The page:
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Gazing into the abyss

Michael Bradley | Friday, January 25, 2013

Six million Jews were murdered by Hitler’s Nazi regime during WWII. Stalin dispatched roughly 20 million persons. In only 100 days, at least 500,000 Rwandans were murdered by their own countrymen. On Sept. 11, 2001, Osama bin Laden masterminded an attack that killed nearly 3,000 Americans and shattered the lives of so many others.
We rightfully cringe at these statistics. If it’s difficult to really process such absurd numbers, just start by imagining that everyone you love – no, everyone you have ever met or known or even know of – being removed from your life.
Half a million people will descend upon the national capital to protest a subtler genocide. Since 1973, nearly 56 million children have been slaughtered by the very same parents who gave them life. No empathetic endeavors can make that fact make sense.
There is simply no justification for this, one of the most horrific genocides in history. But if I had to think of an explanation for why Americans get up in arms, devote billions of dollars, hours of service and volunteer time, and dedicate their lives to preventing such atrocious episodes as those described above from continuing or happening again, while simultaneously citing a “right” that awards legal license to murder others (or their own) children for convenience?s sake … well, I can’t finish that sentence after all.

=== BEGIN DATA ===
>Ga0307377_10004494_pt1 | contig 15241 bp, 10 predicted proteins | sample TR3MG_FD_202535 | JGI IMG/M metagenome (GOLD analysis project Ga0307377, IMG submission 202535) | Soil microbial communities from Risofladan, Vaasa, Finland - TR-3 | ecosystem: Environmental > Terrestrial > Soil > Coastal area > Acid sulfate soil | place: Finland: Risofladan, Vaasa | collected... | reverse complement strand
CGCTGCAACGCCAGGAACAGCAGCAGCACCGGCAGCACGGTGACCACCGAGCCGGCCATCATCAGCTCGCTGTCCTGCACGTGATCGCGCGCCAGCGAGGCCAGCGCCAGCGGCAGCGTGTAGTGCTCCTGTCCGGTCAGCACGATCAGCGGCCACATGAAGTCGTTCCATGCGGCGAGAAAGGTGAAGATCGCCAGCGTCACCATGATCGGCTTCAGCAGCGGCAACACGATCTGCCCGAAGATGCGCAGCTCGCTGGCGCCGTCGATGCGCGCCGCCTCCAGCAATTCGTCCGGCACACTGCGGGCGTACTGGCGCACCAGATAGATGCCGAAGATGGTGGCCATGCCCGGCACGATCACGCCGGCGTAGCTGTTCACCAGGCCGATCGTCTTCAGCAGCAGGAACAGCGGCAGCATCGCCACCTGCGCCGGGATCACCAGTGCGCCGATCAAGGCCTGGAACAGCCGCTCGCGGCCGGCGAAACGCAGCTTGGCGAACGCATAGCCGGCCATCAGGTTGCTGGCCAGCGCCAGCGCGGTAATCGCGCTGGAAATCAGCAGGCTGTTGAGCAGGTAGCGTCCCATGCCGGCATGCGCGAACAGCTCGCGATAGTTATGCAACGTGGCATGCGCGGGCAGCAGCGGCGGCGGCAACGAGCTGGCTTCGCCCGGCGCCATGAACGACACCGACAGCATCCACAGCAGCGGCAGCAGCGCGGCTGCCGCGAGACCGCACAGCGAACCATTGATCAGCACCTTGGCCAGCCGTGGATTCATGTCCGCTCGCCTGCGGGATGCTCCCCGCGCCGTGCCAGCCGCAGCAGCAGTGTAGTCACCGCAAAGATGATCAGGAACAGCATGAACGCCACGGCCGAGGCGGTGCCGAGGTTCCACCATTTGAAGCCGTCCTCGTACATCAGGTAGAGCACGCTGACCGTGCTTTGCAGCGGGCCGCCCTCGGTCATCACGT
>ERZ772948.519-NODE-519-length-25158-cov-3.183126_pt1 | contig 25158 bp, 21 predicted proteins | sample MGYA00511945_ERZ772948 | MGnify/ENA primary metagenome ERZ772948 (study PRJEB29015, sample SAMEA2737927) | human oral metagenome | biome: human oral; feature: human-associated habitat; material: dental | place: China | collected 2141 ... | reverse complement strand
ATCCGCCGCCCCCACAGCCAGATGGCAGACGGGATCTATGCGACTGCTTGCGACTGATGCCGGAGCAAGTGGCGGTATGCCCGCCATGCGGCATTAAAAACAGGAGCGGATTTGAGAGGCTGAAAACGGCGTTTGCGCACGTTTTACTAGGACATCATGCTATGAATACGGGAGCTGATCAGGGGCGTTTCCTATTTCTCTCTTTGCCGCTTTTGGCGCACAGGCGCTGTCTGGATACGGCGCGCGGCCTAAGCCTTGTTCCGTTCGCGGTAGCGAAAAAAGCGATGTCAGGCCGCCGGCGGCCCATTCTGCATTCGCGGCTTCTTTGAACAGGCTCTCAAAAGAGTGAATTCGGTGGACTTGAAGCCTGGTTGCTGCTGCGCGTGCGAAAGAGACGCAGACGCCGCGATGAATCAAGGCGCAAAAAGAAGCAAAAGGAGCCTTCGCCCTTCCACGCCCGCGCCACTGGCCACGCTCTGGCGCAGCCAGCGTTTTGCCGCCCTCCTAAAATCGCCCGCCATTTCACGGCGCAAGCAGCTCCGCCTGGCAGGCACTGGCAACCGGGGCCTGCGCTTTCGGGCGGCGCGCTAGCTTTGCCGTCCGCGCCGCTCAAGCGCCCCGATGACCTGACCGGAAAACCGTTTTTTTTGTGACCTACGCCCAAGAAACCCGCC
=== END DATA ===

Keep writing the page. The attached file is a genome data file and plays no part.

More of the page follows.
Hitler and Stalin are universally acknowledged as embodiments of evil. We all remember the degree of rejoicing with which the news of bin Laden’s death was met. These men, all together, directly took less than half of the innocent lives that we ourselves have taken in the past four decades in the war against the unborn.
These men had justifications for their choices, though: they weren’t slaughtering the innocent so much as defending ideals, defending rights, defending themselves. Yet everyone agrees that these men and their philosophies epitomize evil. What does that say about us and ours?

But abortion isn’t murder because unborn babies aren’t really, or fully, persons?

Neither were the Jews. Neither were the Tutsis. Neither were the black slaves.

Michael Bradley
Jan. 24